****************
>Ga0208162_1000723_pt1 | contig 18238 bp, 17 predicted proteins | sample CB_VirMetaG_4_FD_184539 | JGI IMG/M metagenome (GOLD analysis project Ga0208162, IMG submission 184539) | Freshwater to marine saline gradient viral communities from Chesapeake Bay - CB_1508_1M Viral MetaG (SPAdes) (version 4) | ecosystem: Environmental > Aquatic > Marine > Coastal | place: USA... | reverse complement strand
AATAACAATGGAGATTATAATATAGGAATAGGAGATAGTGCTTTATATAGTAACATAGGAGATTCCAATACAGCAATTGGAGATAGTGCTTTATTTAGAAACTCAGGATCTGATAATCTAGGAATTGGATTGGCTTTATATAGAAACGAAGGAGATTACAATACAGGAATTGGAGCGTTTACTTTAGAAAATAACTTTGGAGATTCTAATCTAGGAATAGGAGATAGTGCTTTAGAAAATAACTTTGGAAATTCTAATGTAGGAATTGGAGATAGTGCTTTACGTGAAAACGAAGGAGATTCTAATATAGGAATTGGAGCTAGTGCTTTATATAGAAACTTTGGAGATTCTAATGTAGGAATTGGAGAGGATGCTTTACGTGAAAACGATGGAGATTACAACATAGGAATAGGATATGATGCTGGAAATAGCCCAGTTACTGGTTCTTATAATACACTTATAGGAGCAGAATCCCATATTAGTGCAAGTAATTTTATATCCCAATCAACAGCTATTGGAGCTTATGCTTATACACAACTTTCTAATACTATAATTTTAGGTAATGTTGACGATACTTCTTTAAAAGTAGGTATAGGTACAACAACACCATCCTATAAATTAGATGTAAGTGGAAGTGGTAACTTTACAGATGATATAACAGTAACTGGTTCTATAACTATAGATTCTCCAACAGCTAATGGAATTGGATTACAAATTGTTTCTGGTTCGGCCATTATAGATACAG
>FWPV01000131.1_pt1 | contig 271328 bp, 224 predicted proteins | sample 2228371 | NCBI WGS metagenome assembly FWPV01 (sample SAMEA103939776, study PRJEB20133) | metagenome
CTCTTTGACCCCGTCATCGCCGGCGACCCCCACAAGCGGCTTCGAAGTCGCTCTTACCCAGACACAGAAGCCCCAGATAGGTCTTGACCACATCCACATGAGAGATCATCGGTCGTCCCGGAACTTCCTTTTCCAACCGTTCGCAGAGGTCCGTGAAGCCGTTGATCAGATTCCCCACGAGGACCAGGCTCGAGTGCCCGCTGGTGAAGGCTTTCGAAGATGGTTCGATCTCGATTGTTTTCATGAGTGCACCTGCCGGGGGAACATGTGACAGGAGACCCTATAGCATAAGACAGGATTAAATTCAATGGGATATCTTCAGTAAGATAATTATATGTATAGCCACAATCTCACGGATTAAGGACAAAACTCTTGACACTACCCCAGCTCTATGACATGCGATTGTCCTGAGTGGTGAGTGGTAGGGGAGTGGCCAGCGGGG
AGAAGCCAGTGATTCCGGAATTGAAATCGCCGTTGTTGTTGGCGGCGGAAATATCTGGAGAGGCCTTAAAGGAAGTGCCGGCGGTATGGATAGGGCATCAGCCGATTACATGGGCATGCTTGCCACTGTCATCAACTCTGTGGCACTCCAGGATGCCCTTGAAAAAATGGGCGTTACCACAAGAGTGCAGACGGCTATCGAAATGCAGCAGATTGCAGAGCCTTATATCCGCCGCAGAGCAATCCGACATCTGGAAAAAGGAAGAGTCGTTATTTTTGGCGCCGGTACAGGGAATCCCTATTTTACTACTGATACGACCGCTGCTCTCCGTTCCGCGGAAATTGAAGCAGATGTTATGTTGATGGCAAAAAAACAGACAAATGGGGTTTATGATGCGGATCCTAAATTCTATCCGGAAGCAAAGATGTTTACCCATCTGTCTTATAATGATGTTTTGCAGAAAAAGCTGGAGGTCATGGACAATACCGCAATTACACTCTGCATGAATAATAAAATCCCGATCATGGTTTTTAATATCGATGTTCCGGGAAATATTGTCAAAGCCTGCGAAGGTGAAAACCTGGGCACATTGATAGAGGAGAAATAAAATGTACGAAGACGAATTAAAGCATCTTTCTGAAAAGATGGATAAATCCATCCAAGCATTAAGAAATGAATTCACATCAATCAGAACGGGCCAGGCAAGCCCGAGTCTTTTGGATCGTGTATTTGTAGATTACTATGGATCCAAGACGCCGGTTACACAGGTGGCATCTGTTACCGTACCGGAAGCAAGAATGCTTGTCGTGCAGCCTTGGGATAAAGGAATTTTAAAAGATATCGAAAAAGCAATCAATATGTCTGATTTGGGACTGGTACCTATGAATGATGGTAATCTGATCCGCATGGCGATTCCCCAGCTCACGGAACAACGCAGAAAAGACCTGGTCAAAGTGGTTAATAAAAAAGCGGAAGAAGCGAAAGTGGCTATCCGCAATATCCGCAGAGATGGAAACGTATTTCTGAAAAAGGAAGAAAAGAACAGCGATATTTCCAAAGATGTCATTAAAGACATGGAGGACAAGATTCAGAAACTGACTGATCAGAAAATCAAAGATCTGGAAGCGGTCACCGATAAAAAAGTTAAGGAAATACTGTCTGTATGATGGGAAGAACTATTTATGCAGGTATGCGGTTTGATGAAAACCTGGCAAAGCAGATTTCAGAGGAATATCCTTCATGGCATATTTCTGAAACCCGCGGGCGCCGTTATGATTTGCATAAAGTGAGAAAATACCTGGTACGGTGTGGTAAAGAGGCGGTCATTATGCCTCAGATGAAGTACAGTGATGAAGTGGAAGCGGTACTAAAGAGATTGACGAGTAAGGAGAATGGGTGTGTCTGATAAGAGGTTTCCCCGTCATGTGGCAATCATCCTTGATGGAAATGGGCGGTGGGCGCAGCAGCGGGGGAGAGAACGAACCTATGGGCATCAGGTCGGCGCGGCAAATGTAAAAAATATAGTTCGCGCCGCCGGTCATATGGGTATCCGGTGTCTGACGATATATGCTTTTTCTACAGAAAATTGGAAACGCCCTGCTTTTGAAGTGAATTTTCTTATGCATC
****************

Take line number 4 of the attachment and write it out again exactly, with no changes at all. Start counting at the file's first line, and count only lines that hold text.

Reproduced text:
CTCTTTGACCCCGTCATCGCCGGCGACCCCCACAAGCGGCTTCGAAGTCGCTCTTACCCAGACACAGAAGCCCCAGATAGGTCTTGACCACATCCACATGAGAGATCATCGGTCGTCCCGGAACTTCCTTTTCCAACCGTTCGCAGAGGTCCGTGAAGCCGTTGATCAGATTCCCCACGAGGACCAGGCTCGAGTGCCCGCTGGTGAAGGCTTTCGAAGATGGTTCGATCTCGATTGTTTTCATGAGTGCACCTGCCGGGGGAACATGTGACAGGAGACCCTATAGCATAAGACAGGATTAAATTCAATGGGATATCTTCAGTAAGATAATTATATGTATAGCCACAATCTCACGGATTAAGGACAAAACTCTTGACACTACCCCAGCTCTATGACATGCGATTGTCCTGAGTGGTGAGTGGTAGGGGAGTGGCCAGCGGGG